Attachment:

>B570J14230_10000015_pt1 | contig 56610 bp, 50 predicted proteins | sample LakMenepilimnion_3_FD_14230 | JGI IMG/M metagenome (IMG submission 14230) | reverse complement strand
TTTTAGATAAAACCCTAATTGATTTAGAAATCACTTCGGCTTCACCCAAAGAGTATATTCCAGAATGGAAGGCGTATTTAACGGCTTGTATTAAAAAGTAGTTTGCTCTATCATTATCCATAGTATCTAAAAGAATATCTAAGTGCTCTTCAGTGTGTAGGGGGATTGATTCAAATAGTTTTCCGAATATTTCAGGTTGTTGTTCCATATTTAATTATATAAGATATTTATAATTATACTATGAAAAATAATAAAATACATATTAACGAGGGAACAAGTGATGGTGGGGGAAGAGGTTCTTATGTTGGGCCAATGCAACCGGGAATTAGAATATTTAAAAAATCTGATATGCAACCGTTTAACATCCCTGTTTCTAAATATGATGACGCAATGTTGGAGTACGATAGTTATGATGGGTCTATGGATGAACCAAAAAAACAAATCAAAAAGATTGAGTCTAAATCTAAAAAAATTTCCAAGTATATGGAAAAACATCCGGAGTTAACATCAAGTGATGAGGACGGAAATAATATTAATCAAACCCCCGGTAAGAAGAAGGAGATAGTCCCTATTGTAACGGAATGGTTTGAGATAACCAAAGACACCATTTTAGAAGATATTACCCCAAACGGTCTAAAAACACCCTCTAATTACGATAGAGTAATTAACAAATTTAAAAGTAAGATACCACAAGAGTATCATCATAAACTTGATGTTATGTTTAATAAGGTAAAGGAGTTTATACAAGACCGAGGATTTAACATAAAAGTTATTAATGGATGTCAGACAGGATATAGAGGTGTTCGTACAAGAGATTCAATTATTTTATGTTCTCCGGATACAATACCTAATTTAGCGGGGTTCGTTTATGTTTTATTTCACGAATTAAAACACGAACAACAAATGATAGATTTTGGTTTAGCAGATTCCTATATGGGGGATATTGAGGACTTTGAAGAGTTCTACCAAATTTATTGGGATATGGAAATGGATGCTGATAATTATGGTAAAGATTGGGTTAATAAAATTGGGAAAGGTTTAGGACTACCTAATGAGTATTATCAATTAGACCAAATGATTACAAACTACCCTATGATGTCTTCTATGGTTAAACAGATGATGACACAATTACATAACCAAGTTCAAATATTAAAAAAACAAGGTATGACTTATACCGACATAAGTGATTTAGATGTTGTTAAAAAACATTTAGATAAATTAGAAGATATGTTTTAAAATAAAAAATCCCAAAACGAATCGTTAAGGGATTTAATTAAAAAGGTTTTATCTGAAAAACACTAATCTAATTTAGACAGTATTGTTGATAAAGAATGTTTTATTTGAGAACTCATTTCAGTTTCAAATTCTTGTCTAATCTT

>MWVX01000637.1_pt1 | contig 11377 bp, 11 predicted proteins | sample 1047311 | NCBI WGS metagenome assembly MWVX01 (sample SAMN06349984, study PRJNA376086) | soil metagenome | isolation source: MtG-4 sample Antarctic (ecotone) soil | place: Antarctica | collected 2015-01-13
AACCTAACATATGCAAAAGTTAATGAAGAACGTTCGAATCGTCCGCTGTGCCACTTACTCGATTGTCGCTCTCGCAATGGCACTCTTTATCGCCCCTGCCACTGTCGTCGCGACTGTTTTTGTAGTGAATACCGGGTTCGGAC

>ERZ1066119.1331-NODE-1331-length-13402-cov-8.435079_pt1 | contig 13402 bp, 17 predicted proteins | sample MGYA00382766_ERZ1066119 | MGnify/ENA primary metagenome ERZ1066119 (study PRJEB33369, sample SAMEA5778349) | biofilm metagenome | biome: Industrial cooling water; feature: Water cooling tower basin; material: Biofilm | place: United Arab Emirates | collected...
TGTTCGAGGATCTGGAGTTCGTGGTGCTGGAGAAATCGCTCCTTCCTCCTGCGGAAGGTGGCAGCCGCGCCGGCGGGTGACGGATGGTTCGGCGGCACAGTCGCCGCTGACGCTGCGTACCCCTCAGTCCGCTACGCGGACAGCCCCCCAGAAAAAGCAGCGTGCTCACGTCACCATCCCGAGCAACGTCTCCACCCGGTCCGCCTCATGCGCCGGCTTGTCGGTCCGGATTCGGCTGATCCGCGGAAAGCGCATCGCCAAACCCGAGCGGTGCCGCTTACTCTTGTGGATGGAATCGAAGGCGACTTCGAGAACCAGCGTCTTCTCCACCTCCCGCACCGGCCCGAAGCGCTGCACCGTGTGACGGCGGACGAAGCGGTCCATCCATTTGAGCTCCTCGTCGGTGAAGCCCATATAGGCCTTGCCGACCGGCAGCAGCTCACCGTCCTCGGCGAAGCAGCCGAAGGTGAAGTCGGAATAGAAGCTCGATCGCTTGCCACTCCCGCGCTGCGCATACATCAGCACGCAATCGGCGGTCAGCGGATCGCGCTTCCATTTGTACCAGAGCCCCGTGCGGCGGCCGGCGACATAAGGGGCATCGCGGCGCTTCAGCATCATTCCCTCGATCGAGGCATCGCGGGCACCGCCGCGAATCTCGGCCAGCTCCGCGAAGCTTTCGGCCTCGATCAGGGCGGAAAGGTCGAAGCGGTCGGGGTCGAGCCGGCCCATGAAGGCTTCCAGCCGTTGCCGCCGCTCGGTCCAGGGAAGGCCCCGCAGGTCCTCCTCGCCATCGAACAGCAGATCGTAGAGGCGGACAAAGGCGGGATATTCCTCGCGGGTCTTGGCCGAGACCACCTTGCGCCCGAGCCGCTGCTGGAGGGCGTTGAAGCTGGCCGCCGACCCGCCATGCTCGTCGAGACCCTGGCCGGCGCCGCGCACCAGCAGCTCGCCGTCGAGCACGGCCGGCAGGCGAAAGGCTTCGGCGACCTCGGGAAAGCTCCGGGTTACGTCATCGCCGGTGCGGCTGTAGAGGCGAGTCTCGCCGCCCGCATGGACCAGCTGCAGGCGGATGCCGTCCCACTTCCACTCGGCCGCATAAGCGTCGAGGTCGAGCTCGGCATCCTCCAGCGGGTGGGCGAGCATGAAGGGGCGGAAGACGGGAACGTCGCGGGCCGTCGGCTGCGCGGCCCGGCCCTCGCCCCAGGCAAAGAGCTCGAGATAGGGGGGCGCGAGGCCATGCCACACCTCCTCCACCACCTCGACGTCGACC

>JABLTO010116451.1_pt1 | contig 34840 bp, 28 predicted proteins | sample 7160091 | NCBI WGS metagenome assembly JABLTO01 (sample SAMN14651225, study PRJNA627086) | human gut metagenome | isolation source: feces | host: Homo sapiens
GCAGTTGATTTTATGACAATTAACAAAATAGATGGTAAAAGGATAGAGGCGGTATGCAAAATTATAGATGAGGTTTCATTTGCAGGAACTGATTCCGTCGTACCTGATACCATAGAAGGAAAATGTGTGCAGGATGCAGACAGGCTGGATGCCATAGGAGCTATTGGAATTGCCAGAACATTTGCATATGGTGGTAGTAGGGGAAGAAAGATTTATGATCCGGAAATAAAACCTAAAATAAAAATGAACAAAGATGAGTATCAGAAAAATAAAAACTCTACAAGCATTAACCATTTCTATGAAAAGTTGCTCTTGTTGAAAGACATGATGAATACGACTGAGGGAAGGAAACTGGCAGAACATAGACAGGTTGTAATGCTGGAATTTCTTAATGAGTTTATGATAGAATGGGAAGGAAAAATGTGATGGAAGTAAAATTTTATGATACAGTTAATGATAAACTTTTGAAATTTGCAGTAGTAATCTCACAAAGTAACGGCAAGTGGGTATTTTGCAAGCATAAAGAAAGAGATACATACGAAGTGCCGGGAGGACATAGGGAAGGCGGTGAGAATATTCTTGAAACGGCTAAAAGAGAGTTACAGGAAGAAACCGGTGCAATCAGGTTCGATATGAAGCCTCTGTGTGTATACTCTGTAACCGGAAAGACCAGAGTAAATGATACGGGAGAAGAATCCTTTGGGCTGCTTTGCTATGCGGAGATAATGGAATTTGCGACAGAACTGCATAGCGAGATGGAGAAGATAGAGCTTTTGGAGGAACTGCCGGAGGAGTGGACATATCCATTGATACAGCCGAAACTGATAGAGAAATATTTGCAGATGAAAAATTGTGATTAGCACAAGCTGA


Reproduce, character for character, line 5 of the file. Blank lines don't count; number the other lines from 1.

>ERZ1066119.1331-NODE-1331-length-13402-cov-8.435079_pt1 | contig 13402 bp, 17 predicted proteins | sample MGYA00382766_ERZ1066119 | MGnify/ENA primary metagenome ERZ1066119 (study PRJEB33369, sample SAMEA5778349) | biofilm metagenome | biome: Industrial cooling water; feature: Water cooling tower basin; material: Biofilm | place: United Arab Emirates | collected...